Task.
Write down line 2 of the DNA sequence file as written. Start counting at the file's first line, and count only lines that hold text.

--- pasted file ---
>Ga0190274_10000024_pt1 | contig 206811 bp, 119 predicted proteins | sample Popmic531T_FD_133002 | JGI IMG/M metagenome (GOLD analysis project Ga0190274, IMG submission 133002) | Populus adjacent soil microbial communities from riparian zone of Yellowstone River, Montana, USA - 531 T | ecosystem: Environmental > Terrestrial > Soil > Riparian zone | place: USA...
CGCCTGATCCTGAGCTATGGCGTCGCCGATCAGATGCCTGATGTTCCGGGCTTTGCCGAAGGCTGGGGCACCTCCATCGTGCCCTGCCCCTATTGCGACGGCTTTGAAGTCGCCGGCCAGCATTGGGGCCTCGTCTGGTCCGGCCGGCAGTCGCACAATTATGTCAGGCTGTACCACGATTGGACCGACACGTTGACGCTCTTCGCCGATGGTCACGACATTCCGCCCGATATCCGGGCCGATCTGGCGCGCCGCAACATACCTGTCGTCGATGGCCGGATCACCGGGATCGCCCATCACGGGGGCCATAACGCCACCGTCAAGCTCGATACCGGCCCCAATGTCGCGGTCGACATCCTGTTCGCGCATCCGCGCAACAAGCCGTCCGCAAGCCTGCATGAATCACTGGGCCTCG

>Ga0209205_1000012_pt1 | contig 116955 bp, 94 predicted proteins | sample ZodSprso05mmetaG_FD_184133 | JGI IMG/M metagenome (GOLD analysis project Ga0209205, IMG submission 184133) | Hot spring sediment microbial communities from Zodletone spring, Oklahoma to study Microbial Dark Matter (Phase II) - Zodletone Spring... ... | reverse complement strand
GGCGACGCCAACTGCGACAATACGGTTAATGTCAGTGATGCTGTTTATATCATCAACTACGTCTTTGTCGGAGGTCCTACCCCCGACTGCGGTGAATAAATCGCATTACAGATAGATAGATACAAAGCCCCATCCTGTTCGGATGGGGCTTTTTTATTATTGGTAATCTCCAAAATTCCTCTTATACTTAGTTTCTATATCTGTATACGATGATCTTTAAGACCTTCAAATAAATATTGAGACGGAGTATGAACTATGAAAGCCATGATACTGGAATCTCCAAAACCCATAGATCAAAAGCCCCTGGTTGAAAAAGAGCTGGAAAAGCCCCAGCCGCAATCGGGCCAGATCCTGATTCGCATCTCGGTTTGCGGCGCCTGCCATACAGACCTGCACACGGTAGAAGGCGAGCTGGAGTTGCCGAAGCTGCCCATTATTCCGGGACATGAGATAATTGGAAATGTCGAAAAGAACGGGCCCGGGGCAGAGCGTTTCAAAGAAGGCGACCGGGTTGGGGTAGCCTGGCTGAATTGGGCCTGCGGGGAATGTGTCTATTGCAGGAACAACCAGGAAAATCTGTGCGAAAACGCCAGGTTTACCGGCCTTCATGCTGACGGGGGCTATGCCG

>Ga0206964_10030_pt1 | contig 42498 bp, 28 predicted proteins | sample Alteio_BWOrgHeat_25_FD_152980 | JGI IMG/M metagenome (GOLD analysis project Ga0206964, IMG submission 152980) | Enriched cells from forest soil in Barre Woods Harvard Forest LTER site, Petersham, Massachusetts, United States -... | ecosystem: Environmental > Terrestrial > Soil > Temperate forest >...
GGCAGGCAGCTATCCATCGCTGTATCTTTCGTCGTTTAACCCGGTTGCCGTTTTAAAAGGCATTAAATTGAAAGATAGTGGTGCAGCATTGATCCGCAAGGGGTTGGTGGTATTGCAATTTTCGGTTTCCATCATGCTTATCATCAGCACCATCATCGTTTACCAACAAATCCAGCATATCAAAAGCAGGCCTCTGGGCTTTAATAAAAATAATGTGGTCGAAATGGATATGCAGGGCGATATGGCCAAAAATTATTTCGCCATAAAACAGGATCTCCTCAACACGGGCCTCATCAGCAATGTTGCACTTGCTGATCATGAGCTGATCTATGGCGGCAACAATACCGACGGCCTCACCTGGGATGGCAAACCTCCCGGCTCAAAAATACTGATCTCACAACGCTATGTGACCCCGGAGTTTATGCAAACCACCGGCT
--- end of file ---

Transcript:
CGCCTGATCCTGAGCTATGGCGTCGCCGATCAGATGCCTGATGTTCCGGGCTTTGCCGAAGGCTGGGGCACCTCCATCGTGCCCTGCCCCTATTGCGACGGCTTTGAAGTCGCCGGCCAGCATTGGGGCCTCGTCTGGTCCGGCCGGCAGTCGCACAATTATGTCAGGCTGTACCACGATTGGACCGACACGTTGACGCTCTTCGCCGATGGTCACGACATTCCGCCCGATATCCGGGCCGATCTGGCGCGCCGCAACATACCTGTCGTCGATGGCCGGATCACCGGGATCGCCCATCACGGGGGCCATAACGCCACCGTCAAGCTCGATACCGGCCCCAATGTCGCGGTCGACATCCTGTTCGCGCATCCGCGCAACAAGCCGTCCGCAAGCCTGCATGAATCACTGGGCCTCG